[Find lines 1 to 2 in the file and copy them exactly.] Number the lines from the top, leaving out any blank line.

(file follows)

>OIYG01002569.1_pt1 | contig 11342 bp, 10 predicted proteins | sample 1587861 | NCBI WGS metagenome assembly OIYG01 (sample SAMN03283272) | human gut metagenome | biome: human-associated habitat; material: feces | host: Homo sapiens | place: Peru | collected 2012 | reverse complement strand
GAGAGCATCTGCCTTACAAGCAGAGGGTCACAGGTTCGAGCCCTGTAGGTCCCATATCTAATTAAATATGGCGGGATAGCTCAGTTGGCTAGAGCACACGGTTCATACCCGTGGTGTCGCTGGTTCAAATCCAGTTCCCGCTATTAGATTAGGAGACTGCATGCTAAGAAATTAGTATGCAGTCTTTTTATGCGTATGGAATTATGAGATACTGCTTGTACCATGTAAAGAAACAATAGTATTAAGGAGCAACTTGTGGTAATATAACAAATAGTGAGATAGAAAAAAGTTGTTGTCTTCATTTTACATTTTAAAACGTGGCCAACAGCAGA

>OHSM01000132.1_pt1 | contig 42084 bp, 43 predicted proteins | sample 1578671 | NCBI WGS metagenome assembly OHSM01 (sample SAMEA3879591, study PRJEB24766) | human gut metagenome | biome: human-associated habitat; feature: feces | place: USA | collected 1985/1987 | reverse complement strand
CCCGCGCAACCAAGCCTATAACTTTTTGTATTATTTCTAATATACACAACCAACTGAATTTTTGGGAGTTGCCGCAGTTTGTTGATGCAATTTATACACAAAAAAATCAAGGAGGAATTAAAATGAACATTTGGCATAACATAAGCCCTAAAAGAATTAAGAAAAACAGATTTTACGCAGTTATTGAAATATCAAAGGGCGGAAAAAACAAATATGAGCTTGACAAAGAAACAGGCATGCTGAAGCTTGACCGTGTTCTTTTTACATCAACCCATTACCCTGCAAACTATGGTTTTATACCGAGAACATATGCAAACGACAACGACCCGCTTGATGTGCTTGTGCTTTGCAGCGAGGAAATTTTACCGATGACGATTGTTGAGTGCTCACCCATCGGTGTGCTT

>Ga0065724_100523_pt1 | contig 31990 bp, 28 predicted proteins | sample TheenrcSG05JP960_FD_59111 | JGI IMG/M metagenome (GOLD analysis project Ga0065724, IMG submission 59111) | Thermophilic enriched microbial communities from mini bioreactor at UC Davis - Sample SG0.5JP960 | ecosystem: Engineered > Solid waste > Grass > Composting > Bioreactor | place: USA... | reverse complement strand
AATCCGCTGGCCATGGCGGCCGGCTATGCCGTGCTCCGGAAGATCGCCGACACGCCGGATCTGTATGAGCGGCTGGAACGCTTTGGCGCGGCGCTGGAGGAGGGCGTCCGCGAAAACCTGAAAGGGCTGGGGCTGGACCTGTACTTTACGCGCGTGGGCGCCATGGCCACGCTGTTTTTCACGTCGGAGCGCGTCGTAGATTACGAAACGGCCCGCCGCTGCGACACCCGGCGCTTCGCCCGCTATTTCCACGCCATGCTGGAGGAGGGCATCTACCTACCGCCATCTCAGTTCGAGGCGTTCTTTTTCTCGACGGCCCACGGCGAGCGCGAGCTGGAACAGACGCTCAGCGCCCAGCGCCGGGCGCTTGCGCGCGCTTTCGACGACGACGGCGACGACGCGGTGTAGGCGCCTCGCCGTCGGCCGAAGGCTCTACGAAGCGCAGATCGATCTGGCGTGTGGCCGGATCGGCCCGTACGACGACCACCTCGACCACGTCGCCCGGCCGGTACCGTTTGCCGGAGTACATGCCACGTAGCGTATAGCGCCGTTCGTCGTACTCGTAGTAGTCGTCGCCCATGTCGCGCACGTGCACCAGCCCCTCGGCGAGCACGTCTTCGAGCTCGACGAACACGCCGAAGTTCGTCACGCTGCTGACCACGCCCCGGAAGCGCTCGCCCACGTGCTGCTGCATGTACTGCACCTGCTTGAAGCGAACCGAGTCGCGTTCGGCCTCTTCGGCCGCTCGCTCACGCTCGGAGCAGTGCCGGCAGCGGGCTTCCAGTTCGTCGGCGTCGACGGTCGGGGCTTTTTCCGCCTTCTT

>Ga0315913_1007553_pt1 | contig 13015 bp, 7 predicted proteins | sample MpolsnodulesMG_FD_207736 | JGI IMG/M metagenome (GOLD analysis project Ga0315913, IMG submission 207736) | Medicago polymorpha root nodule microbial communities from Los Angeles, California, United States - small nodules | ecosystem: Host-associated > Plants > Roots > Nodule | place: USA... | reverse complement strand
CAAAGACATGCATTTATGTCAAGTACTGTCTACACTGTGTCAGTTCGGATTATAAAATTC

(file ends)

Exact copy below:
>OIYG01002569.1_pt1 | contig 11342 bp, 10 predicted proteins | sample 1587861 | NCBI WGS metagenome assembly OIYG01 (sample SAMN03283272) | human gut metagenome | biome: human-associated habitat; material: feces | host: Homo sapiens | place: Peru | collected 2012 | reverse complement strand
GAGAGCATCTGCCTTACAAGCAGAGGGTCACAGGTTCGAGCCCTGTAGGTCCCATATCTAATTAAATATGGCGGGATAGCTCAGTTGGCTAGAGCACACGGTTCATACCCGTGGTGTCGCTGGTTCAAATCCAGTTCCCGCTATTAGATTAGGAGACTGCATGCTAAGAAATTAGTATGCAGTCTTTTTATGCGTATGGAATTATGAGATACTGCTTGTACCATGTAAAGAAACAATAGTATTAAGGAGCAACTTGTGGTAATATAACAAATAGTGAGATAGAAAAAAGTTGTTGTCTTCATTTTACATTTTAAAACGTGGCCAACAGCAGA